Monday, 15 September 2014

In praise of the clunk

The future's bright; the future's Apple. And it's all about the interface.

To judge from the obiter dicta of Tim Cook (born 1960, reputed 'net worth' 400 million dollars - net of what, one wonders in such cases*) the mission of Apple is to drag us out of the 1970s. Some of us are still stuck in the 1960s and have but a dim awareness of just what it was that gave the following decade, in which Mr Cook must have spent his formative years, any claim to distinctiveness. 

But Tim Cook knows and has just pronounced that the problem with television, in which Apple still maintains a keen interest though it has yet to make its carefully planned takeover, is that it has 'not changed since the 1970s'. The thing is it is 'too clunky for the modern world'.

The 'modern world', the world of Apple, is the 'seamless' interface. Some of us think that is the problem, and that the 'clunk', as a quality of experience - the perceived otherness of things - is a something to be valued and even striven for. 

Is the epiphany a clunk or a seamlessness?

*It would of course have been a pertinent question in many other cases: Bernie Madoff perhaps, or, in an earlier decade Robert Maxwell, who was hitting the headlines in the 1970s and knew how to clunk, or his nineteenth-century precursor, in death as in life, Augustus Melmotte. The nature of finance has moved on since the nineteenth century and even since the 1970s: those who now wish to become seriously rich quick need not suffer the worries and aspersions that drove Mr Melmotte to his death. Ask any number of modern CEOs. Inebriation in the House of Commons may still be with us but it is seldom followed by recourse to the prussic acid bottle.The rich, it seems, as well as the poor, are always with us; it is just those in between who seem to be going away.

No contact

Apple Inc., it seems, is moving into sweeping up the way we, or at least the smart and affluent we, pay for our goods and services.

Apple HQ

Soon the mobile phone - the 'device' - will become not just the all-pervading tool for communicating, for gathering factual information, for publishing our doings to the world, for finding out where we are and where we are going, but for buying everything from coffee to cars. We need take nothing else with us, but we need to have our mobile with us wherever our mobile lives take us, from Iceland's frozen mountains to Afrique's sunny shores.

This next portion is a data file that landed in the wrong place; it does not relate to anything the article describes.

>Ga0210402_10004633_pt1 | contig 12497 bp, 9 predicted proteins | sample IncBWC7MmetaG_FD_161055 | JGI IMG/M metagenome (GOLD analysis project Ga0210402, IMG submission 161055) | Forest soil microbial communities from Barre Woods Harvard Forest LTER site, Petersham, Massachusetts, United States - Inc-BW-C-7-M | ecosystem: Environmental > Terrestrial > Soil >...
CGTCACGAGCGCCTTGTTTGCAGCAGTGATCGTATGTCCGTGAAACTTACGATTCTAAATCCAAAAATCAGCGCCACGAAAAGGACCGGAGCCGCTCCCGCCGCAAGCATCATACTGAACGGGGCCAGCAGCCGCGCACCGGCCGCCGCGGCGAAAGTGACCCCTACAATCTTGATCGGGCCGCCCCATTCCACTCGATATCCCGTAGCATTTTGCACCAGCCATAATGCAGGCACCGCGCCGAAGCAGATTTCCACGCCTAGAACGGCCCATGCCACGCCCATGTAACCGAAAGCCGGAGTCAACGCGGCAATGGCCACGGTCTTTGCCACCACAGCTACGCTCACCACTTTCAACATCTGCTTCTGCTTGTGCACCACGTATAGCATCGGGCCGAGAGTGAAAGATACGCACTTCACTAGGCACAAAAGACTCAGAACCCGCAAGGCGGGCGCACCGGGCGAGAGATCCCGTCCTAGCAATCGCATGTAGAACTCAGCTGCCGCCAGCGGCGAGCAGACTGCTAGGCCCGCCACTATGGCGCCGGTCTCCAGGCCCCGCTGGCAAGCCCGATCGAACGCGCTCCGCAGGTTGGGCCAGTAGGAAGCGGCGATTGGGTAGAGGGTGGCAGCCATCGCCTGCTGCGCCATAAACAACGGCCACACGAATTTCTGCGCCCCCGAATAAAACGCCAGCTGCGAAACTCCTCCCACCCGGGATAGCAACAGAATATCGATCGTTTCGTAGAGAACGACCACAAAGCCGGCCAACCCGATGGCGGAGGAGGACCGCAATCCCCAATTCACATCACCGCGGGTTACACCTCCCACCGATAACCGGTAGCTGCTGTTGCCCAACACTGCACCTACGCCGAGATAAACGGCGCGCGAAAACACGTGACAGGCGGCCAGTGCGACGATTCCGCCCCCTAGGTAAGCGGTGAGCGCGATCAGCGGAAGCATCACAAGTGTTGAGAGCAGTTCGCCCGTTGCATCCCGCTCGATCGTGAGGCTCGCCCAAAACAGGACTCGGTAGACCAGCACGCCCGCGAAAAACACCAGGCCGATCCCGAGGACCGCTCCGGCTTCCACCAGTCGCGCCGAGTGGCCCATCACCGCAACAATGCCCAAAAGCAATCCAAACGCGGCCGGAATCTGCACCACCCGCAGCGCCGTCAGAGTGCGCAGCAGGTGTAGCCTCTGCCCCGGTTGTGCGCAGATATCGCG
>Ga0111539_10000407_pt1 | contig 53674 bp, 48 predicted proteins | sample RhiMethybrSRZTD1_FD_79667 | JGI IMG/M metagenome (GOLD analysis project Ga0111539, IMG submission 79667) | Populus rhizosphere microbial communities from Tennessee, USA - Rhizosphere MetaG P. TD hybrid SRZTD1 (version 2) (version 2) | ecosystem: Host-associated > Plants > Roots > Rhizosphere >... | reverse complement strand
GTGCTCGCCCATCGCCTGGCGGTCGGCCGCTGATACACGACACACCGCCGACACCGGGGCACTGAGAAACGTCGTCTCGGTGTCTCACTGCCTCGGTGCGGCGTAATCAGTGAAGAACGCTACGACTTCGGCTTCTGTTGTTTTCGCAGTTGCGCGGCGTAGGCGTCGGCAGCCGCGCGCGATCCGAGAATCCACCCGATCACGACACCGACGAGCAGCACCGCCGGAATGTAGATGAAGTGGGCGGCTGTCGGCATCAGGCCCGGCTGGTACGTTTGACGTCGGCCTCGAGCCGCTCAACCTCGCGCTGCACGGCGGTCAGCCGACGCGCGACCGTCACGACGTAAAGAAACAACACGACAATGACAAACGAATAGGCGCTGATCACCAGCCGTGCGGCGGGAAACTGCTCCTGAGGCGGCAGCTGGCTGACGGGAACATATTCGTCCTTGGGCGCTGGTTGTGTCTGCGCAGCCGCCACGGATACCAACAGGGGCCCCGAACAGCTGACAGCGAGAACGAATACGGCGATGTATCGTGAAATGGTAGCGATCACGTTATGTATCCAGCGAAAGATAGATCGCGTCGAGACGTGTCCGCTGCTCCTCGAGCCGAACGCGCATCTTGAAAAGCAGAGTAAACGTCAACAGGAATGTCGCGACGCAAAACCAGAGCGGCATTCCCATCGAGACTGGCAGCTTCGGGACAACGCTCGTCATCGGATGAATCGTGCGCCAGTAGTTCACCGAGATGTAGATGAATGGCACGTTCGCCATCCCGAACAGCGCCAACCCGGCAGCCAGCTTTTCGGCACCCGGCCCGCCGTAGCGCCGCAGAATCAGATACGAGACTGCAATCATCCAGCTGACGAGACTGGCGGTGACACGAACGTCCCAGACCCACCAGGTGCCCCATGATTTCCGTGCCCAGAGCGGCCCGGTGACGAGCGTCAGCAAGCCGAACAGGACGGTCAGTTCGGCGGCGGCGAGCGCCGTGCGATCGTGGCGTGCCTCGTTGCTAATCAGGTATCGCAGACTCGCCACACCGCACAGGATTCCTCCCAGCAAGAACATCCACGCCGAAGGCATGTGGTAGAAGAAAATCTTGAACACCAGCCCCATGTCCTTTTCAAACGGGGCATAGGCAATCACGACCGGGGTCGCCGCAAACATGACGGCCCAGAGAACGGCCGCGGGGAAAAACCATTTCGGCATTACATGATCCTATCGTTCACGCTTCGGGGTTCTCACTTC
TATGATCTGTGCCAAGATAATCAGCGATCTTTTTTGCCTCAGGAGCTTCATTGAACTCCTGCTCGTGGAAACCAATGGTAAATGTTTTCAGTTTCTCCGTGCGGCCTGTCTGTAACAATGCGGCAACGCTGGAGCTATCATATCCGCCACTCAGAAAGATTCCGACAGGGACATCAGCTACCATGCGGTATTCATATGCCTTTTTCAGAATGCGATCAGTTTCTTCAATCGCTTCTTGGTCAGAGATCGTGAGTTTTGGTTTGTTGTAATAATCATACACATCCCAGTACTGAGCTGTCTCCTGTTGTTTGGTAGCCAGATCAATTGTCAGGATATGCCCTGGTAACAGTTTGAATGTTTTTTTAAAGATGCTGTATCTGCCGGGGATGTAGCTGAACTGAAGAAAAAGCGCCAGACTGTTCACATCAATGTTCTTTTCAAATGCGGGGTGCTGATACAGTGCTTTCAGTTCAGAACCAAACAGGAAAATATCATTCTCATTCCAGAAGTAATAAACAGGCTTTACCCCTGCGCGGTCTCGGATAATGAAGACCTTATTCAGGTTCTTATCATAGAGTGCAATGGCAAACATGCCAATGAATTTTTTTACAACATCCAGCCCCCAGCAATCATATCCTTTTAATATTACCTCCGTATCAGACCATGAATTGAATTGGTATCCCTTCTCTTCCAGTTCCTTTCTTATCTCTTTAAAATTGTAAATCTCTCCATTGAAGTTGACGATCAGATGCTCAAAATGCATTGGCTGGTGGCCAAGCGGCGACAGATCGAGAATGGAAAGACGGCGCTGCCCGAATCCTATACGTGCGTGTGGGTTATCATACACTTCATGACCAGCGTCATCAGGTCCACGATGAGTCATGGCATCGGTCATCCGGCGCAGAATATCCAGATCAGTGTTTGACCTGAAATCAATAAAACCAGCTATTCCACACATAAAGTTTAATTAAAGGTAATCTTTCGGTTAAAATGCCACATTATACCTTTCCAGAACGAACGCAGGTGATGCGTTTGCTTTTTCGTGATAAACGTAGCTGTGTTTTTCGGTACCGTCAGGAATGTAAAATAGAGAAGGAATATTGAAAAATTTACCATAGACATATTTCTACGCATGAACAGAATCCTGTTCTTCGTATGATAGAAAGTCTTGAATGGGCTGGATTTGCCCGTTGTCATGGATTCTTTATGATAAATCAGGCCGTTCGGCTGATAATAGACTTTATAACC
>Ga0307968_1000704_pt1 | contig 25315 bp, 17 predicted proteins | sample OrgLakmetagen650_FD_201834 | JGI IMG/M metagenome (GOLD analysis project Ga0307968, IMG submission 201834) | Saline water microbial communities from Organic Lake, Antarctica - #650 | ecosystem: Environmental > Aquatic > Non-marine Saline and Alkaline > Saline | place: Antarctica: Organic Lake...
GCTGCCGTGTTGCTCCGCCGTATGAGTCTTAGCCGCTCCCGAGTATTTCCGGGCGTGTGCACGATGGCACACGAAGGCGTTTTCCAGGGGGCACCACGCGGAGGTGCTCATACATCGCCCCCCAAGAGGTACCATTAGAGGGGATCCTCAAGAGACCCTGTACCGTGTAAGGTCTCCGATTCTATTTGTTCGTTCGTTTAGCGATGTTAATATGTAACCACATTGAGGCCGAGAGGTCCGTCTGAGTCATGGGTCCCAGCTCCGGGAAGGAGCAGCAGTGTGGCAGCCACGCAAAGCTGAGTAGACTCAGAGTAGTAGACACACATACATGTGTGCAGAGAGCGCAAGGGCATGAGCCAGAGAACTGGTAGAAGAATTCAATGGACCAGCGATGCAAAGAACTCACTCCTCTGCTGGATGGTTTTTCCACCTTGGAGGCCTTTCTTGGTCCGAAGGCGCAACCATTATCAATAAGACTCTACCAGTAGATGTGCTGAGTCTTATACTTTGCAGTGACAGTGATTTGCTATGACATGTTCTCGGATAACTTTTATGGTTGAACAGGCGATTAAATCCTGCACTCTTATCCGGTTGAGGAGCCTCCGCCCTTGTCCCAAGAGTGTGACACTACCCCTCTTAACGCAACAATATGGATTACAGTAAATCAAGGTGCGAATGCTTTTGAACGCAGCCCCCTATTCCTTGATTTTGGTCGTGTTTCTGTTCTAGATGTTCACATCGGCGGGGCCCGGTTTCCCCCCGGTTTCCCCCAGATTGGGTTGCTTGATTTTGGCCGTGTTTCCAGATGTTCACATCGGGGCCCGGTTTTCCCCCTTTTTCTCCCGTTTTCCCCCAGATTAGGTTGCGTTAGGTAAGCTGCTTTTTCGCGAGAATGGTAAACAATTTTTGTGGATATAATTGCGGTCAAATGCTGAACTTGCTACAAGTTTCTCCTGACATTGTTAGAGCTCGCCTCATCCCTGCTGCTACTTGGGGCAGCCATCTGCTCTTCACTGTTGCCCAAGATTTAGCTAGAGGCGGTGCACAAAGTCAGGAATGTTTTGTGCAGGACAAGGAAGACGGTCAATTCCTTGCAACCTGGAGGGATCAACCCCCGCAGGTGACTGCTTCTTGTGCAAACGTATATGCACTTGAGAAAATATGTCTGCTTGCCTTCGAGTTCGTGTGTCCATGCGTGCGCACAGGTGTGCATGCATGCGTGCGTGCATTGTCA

No more cards: just the phone.

Which sets me wondering - what about those other cards, so far repelled in this country (whatever that means after 18th September) but still lurking in the background? The identity card.


Are not our mobile phones making an an increasingly fair bid to becoming our de facto identity cards? Increasingly they contain a vast bulk of our personal information, our personal history and our communications. Our governments already have pretty comprehensive access to them. In their Apple apotheosis they are linked to our persona by our fingerprints and now they are set to become, perhaps, essential to our acquiring our daily bread. What more could our governments ask for?

Galactic HQ

Sunday, 14 September 2014

Anatomy of intervention

Whatever happened to hearts and minds, which used to seem to be the major item in our military arsenals?

These days it is all 'no boots on the ground'.

Thursday, 27 February 2014

Swingbridge on the Ouze

Swingbridge on the River Ouze at Southease, below Lewes, East Sussex

Wednesday, 26 February 2014

Sheep in England

Sheep on the Ouse embankment at Southease, East Sussex

South Downs

Downs above Alfriston, East Sussex

Tuesday, 25 February 2014

Mulberry at Rodmell

Hastings shore

Weep for England

'He came upon pale and graceful stone gates leading to some lost great estate with the National Trust's acorn on a road sign. He turned in and drove two miles down an avenue of limes. Families shrieked about him. He found a Gents and then returned stiffly to the Mercedes in the car park. People ran about taking plants from a garden shop to their cars to plant on their patios. If I had ever loved England, he thought, I would now weep for her. Sherwood forest watch him from every side, dense and black.'